And all the things I was asking for, like a huge brass section and a big choir. We weren’t talking about that at the beginning, but it just kind of grew and grew. And the forces that I was using were becoming bigger and bigger and they were just like, “We’ll support you. If this is what you need to do what you want to do, then we’ll give it to you.” And I thought that was amazing, to just have the support and the resources. It’s been an amazing process and I’ve just been supported in my vision the whole time. It’s like a dream, to be honest.
What would you say has surprised you the most while working on the score for Loki?
The freedom. For me, I kind of thought Marvel had — I mean, I’m a big fan. I love their shows, I’ve watched all of their films before I started. Except for Ant-Man, that was the only one I’d not seen, but now I’ve seen it. And Thor was one of my favorite ends of the spectrum, so it’s so cool to be involved with that side of this story. I felt like maybe there was a slight kind of formula, or there was a certain in-house way, of like “This is the Marvel way of doing things.” And then when I got the job and started working for them, I realized that they’re totally up for just totally smashing that. They were just like, “Don’t be bound by anything we’ve done before. We want this to be totally different, and you can kind of do whatever you like.” It’s just amazing. It was just total freedom and creative support. It was really cool.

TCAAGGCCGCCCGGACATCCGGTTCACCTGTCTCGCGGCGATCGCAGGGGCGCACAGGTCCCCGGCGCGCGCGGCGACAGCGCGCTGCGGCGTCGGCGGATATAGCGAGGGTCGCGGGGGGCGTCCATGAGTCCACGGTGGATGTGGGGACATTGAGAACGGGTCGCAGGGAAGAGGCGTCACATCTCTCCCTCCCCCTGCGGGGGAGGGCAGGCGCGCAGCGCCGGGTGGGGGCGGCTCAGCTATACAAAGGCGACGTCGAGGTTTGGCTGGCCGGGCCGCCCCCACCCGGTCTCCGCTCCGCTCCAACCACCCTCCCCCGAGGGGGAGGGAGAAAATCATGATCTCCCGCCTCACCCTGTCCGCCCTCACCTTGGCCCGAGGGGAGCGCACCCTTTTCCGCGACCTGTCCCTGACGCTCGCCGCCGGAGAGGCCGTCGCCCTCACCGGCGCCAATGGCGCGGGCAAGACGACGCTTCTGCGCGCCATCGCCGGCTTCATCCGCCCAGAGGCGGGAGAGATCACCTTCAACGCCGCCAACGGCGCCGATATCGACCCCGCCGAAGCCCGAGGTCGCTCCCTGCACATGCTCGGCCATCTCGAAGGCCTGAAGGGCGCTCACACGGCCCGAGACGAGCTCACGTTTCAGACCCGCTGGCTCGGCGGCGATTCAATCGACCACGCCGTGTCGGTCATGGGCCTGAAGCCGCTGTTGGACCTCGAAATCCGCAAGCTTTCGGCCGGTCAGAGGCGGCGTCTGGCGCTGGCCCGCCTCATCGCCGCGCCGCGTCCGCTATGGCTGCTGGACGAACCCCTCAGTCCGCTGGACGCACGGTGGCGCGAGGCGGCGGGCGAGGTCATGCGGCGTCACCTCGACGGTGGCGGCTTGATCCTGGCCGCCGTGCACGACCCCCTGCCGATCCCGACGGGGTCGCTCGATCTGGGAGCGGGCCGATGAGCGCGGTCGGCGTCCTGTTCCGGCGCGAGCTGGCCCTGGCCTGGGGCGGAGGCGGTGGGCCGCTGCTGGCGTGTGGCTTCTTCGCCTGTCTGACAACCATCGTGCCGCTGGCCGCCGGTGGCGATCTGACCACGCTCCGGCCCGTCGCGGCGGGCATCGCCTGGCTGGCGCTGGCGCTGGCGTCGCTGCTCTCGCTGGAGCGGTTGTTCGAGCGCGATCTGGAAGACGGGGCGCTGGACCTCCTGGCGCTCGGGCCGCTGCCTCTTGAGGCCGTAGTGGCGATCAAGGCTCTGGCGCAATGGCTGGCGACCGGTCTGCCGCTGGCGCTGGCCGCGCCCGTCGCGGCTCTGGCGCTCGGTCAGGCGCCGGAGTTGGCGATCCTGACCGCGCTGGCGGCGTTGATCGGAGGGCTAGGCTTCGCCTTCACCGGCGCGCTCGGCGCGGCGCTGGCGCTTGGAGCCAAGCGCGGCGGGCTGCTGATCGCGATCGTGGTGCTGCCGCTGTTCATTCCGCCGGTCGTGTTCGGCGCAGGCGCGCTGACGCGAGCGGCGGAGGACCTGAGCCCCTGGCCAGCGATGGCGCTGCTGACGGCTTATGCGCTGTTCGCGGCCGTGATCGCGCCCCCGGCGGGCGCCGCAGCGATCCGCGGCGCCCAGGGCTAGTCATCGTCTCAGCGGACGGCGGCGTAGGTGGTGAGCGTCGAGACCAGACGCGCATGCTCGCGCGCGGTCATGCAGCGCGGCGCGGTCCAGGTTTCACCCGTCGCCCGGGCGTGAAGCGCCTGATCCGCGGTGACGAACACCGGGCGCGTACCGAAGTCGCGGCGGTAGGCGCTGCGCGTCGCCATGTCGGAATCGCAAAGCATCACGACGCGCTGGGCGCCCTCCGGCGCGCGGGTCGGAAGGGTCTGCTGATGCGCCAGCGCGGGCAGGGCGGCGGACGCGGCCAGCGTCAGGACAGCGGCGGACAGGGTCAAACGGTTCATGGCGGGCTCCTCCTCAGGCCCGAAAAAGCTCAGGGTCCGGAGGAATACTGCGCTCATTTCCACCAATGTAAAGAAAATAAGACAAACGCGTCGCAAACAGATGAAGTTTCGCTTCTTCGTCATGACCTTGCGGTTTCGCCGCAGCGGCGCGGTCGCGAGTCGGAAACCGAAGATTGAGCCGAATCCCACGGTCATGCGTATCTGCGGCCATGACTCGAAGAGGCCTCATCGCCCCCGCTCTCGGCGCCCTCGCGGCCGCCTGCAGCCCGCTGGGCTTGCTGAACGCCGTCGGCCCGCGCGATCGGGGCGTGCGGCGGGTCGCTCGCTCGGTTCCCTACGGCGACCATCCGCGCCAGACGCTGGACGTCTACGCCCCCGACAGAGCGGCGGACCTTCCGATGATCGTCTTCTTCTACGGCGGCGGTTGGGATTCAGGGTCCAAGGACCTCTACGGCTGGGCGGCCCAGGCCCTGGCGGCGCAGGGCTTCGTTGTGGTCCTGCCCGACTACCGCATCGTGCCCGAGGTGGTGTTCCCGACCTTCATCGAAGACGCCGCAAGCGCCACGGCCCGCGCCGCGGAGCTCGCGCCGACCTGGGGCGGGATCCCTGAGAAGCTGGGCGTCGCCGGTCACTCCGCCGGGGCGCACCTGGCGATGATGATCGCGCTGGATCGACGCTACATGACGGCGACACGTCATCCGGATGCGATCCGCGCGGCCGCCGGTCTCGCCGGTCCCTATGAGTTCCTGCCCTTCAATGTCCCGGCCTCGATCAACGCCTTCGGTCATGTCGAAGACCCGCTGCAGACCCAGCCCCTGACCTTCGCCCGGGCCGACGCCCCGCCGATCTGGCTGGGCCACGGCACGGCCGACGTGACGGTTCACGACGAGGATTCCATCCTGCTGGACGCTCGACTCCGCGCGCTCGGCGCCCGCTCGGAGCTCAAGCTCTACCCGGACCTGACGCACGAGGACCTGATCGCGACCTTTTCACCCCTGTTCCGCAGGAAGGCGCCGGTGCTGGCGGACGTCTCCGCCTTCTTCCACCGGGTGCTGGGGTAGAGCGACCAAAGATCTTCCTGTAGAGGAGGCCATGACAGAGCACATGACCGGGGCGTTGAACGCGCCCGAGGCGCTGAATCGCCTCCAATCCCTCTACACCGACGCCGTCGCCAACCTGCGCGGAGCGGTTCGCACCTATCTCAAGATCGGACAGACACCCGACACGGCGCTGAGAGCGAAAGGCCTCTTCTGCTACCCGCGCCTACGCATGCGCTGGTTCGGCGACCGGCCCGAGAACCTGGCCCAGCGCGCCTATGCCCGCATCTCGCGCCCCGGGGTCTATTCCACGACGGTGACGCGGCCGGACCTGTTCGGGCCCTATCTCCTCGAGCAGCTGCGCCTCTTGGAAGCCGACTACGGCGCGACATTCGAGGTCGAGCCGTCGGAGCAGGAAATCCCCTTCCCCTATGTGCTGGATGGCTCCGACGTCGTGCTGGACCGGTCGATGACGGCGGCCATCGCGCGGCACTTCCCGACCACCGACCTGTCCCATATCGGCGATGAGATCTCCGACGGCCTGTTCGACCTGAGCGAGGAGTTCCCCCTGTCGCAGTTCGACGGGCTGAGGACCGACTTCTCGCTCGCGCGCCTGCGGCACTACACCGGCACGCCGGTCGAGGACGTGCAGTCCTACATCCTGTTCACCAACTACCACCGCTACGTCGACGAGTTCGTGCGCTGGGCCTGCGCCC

Is there a moment that you’re the proudest of in the score for season one?
I love the moment when Mobius is pruned. When I came up with that blend of the Mobius theme and the Loki theme, and when he’s walking slow motion down the corridor, feeling totally desolate. I just felt really kind of in tune with that moment, and kind of happy with how that turned out.
There are some moments coming up, which I’m really proud of as well, but I can’t [give] spoilers to be telling you about those.
What has it been like to see the response to your score thus far? Just seeing on Twitter and social media, it seems like people are really vibing with the music.
It’s amazing. I’m so blown away. People have been writing to me, and music students have been analyzing stuff. And seeing the tribute versions — I guess that’s what you call them. Before I released the album, people were doing versions and putting them on YouTube, and they were having a hundred thousand hits. That was bonkers. I can’t believe it. It’s amazing to have created a soundtrack that people seem to kind of click with. It’s really a really good feeling.